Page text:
Impacts of free trade agreements on Viet Nam’s economy (Part 2)

Kết quả hình ảnh cho Impacts of free trade agreements on Viet Nam’s economy
Difficulties and challenges
TPP is a real opportunity for Viet Nam because it has never had a good position as today. The overall impact of TPP on Viet Nam's economy is very positive, but by no means true to all sectors and all businesses. Lessons learnt 7 years after its accession into the WTO show that opportunities sometimes become challenges if there are no appropriate macroeconomic policies and necessary reforms.
TPP may cause some social consequences. Sectors which are heavily protected and less competitive enterprises will have to reduce production or even shrink or go bankrupt. Sectors with advantage may also encounter a few hurdles when Viet Nam joins TPP. This is also the biggest challenge, particularly for the agricultural sector where production is still fragmented with low productivity, and poor quality. Viet Nam’s agricultural brand can not compete with those of countries in the region and around the world.
Unlike other FTAs, in TPP negotiations, the United States put on the negotiating table higher demands, such as removing all barriers to trade, liberalize to the maximum investment activities and services (for special economic zone), protection of intellectual property rights, environmental protection and sensitive issues for Viet Nam, such as equality for domestic and foreign enterprises, State-owned enterprises (SOE), right to association, and government procurement. These issues have been included by the United States in its FTAs with TPP negotiating countries, like Peru, Chile, Singapore, Australia, New Zealand, or with Canada and Mexico in the of North American Free Trade Agreement (NAFTA).
In fact, to participate in TPP, Viet Nam will have to reform many laws to meet acceptable standards. TPP will not help remove anti-dumping/anti-subsidy measures and other protection measures that the US impose upon Viet Nam’s exports. TPP establishes a clear legal basis, not accepting preferential and special treatment to any enterprise. For SOEs, TPP requires transparency and equal treatment. Without clear and unified direction, as well as integrated plans right now, the pressure in the implementation of commitments are likely to be a barrier to new opportunities.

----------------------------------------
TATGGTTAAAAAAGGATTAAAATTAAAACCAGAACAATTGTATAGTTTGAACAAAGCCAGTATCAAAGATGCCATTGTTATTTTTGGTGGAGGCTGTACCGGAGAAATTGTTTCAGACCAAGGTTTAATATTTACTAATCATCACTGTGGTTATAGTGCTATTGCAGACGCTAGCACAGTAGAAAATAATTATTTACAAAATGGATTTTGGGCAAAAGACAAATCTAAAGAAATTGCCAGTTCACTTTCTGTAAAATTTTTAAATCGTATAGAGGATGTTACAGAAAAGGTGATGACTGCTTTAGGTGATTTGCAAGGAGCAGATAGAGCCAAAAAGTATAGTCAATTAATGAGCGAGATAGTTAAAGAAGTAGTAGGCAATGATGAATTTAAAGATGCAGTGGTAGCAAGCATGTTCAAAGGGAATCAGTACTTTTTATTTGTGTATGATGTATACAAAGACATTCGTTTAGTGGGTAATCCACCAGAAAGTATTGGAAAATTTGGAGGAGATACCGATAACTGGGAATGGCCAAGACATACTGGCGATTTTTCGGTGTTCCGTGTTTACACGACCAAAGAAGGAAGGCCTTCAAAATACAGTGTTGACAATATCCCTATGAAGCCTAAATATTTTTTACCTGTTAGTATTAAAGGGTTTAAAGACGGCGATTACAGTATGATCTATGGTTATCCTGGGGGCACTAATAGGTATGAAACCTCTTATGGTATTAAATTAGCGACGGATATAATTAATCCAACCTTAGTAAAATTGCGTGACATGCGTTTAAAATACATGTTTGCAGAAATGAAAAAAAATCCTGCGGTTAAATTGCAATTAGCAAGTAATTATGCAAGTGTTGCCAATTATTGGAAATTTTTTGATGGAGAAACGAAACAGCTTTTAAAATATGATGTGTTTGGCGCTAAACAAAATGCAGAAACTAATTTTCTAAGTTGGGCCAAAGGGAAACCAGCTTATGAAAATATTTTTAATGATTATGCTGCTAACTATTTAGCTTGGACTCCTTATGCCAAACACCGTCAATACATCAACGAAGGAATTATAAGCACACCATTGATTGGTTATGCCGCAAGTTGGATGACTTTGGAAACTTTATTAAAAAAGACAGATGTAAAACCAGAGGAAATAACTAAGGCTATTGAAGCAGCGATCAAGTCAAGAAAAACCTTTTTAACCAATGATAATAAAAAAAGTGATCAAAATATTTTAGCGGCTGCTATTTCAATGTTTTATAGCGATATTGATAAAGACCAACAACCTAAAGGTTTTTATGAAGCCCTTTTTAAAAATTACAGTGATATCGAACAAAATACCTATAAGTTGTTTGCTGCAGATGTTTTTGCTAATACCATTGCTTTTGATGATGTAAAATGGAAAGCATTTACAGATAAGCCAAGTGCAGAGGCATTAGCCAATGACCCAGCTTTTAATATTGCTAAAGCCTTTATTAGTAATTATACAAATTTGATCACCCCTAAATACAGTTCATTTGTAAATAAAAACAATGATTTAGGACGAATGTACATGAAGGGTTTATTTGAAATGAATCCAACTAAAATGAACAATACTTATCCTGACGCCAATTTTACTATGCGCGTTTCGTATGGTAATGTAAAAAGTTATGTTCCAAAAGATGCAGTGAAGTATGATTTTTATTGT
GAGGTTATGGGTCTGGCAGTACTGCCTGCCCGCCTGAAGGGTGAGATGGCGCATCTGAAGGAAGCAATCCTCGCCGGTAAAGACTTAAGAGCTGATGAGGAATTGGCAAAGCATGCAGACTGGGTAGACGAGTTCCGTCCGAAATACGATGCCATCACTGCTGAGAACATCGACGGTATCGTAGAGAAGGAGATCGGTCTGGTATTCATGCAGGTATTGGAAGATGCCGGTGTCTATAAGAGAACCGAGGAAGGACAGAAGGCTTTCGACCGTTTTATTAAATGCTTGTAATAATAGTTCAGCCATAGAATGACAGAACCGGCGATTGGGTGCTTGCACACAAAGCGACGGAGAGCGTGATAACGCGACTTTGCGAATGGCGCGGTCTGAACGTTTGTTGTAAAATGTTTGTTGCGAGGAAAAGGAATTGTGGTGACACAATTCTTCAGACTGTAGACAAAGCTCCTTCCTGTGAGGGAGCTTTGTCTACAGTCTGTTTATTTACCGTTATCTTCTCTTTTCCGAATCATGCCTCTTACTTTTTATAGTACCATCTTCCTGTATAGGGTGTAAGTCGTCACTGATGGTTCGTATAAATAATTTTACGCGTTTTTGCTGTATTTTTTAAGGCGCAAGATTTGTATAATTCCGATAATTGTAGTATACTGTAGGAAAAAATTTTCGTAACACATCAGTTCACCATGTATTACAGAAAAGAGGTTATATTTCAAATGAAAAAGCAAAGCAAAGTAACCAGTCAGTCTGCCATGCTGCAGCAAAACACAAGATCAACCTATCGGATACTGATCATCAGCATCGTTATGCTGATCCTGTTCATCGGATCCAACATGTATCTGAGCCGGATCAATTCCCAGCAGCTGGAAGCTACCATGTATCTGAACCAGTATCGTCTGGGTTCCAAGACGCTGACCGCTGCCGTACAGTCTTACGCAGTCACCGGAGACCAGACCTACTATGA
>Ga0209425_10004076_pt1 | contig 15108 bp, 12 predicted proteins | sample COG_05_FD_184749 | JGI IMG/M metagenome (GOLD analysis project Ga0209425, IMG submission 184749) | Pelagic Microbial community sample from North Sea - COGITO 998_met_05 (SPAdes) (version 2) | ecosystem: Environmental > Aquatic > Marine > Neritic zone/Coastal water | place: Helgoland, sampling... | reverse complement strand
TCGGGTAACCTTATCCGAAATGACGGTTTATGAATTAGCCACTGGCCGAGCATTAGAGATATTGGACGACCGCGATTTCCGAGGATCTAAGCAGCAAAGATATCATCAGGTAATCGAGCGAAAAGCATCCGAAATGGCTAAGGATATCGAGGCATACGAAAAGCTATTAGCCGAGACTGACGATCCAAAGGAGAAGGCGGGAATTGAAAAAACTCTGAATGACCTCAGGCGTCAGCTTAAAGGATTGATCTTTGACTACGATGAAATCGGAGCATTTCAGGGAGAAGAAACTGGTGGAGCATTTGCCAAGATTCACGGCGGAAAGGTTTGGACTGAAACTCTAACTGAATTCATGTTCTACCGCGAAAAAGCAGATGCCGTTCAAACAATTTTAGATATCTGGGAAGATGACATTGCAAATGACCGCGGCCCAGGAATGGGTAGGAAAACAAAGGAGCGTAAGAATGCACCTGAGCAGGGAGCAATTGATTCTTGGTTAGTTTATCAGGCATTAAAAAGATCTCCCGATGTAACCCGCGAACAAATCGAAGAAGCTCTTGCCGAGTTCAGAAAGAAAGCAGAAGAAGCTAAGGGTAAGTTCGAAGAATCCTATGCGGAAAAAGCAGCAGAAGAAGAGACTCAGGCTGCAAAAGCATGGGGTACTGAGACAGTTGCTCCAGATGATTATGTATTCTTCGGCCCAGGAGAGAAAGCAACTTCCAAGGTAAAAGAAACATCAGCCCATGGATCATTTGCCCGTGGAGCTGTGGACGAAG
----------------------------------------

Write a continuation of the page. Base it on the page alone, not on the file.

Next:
Lessons learnt from the accession into the WTO and other trade agreements have been reiterated by experts as a warning, because not a few industries have suffered damage due to poor preparation for integration. It is possible that Viet Nam’s exports in general and seafood export in particular benefit in terms of tariff. However, if enterprises fail to meet requirements which do not belong to tariff, especially the protective barriers that many countries impose, they ran the potential risk of being eliminated from the “game”.
In the implementation of FTAs, conflicts of interest always happen because opportunities of this sector may be challenges to other sectors and vice versa. This often happens in the economy, whether Viet Nam has participated in FTA or not. Nevertheless, the benefits derived from the FTAs are great for Viet Nam, though opportunities and challenges of each business are different, depending on the scale, industry, export markets and competitors. Viet Nam will now have to face increasing risks of trade protection, anti-subsidy, self-defense, and anti-dumping lawsuits in markets that Viet Nam is about to sign the FTA with. The technical barriers in trade and the quarantine requirements from the markets will also rise.

With an average registered capital of about 6 billion dong/ enterprise (less than US$ 300,000/enterprise), the majority of Viet Nam’s businesses are small and super small businesses which can not reach out to the region, and so far, they are less interested in integration. In recent time, each year from 50,000-60,000 of them stop businesses due to many reasons, and the underlying cause is a majority of the businesses can not stand the pressure of integration. This is the price we have to pay when we “open” our market. Viet Nam has to be well prepared for the new generation of FTA which will have high standards surpassing resilience of the vulnerable groups (farmers, agricultural enterprises, small and medium enterprises) and sensitive social groups (workers, and patients, among others).
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